The Krue Se mosque in Pattani, scene of the final bloody shoot-out after Wednesday's attacks, is meant to be a sign of religious harmony in Thailand's southern Muslim provinces.
By Tony Cheng
It sits next to a Buddhist shrine which legend tells was built by the sister of the Chinese convert to Islam who founded the mosque.
Images like this may only fuel discontent
But the story also tells of how the sister cursed the mosque when her brother refused to renounce his Islamic faith.
Although construction began in 1578, the mosque was never completed.
It is a prophetic story that illustrates how uncomfortable the historical relationship between Muslims and Buddhists has been in this region.
The Thai provinces of Songkhla, Pattani and Yala sit directly on the border with Malaysia, and as well as marking a national boundary, this is the point at which the religious division of South-East Asia moves from being predominantly Buddhist to predominantly Muslim.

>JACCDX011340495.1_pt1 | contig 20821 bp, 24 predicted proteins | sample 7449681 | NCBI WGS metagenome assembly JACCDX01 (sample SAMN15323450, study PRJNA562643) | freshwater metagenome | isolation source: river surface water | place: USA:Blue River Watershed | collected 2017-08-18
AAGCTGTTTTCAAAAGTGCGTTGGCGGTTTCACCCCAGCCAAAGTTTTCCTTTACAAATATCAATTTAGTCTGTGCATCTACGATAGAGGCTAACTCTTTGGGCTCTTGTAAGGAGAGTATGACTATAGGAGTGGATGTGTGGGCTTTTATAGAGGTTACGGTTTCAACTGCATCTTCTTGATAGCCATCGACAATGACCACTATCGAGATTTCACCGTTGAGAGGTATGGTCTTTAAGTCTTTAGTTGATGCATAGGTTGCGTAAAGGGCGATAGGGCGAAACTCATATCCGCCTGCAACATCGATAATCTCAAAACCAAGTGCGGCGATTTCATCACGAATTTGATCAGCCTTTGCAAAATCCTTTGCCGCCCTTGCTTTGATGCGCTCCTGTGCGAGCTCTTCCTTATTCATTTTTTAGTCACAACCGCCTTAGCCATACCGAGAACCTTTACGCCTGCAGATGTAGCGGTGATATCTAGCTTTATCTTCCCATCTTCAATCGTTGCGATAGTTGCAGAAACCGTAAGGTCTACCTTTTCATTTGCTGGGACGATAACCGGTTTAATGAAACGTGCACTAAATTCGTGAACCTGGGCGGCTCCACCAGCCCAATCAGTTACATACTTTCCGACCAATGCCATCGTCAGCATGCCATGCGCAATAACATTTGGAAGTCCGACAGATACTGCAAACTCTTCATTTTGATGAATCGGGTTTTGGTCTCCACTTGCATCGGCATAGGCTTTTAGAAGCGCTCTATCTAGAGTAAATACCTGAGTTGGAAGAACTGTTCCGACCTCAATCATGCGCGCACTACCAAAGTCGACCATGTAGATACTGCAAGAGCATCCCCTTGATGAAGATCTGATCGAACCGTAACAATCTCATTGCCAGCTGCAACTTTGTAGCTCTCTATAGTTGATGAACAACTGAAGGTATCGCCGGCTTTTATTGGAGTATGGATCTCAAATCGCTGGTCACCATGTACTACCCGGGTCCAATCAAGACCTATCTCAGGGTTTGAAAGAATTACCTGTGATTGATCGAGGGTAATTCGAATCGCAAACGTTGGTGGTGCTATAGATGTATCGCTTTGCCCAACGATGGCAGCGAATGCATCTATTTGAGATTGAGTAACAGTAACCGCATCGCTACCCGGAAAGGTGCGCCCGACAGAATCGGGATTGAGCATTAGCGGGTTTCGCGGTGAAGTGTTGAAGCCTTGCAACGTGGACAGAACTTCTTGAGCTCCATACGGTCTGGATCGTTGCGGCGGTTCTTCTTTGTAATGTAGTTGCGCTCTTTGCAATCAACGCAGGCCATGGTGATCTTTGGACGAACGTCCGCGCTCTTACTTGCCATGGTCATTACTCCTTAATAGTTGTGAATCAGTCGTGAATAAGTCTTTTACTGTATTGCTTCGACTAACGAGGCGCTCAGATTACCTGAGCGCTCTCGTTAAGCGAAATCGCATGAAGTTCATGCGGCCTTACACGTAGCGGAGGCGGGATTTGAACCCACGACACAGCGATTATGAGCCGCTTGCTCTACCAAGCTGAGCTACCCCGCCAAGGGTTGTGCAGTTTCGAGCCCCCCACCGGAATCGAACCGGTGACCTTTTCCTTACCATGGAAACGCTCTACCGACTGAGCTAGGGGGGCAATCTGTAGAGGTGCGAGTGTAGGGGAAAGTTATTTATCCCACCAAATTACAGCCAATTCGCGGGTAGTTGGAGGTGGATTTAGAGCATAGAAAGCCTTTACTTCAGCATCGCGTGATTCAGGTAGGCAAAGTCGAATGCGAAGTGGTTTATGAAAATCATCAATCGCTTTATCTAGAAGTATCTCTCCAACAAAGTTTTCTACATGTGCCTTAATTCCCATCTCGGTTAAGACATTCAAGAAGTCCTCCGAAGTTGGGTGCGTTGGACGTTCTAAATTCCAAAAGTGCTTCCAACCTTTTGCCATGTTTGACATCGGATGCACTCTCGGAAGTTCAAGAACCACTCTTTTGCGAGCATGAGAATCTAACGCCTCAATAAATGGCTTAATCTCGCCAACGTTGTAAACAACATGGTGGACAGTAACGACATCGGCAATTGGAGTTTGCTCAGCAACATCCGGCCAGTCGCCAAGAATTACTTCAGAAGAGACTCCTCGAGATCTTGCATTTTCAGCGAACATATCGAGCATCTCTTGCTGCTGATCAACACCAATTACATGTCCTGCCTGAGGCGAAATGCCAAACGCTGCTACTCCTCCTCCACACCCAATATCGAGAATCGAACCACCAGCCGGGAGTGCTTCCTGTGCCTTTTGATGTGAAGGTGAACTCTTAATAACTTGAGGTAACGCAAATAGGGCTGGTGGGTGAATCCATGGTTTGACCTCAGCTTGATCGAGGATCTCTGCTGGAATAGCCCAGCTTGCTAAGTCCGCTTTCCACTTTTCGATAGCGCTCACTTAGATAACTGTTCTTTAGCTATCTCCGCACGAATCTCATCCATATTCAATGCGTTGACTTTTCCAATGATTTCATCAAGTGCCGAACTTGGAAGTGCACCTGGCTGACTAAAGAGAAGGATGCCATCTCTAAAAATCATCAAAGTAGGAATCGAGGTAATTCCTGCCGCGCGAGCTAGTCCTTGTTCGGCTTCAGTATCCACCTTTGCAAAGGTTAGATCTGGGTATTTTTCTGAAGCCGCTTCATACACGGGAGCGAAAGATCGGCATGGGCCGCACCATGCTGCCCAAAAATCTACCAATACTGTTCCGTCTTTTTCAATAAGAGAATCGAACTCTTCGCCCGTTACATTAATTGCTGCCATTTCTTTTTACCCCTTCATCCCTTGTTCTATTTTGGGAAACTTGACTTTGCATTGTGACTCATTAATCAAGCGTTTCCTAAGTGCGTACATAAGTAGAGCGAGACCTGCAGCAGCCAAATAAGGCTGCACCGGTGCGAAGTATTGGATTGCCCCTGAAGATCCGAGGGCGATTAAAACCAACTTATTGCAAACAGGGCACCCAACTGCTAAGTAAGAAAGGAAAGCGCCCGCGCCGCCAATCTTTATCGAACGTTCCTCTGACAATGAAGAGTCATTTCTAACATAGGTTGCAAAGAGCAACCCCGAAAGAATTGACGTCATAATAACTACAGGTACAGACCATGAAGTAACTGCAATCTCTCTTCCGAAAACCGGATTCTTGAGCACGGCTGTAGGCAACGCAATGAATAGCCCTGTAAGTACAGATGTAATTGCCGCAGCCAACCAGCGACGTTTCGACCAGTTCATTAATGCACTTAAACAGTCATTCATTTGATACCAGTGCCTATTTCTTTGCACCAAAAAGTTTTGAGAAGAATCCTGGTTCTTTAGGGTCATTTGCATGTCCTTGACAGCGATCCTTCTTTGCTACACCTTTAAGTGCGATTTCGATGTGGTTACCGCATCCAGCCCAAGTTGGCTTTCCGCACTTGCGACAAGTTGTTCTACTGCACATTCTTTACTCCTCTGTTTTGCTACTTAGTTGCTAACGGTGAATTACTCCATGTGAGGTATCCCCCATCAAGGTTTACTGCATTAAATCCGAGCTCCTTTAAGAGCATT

Over 100 years ago the kings of Siam absorbed the Islamic kingdom of Pattani into their territory.
Many people see this as the start of the region's Muslim insurgency.
Others point to much more modern reasons for the problems in the south.
The three provinces have certainly failed to capitalise on the economic boom that has swept through the rest of Thailand in recent years.
Academics say the government has not accommodated the needs of the local community and loan schemes intended to promote development have excluded Muslims.
Muslim scholars also say that this has led to an increase in the dissemination of more radical Islamic beliefs among young people.
They point to Thailand's active participation in the war against terror, and the presence of Thai troops in Iraq, as fuel for this radicalisation.
Thailand's government has seemed uncertain who to blame.
Various officials have blamed Muslim insurgents - sometimes saying they were localised, other times saying they were operating from across the border in Malaysia - or bandits running lucrative smuggling routes over the border.
But so far the government has failed to find any solution for the troubles in the south and the scars left by Wednesday's attacks will take a very long time to heal.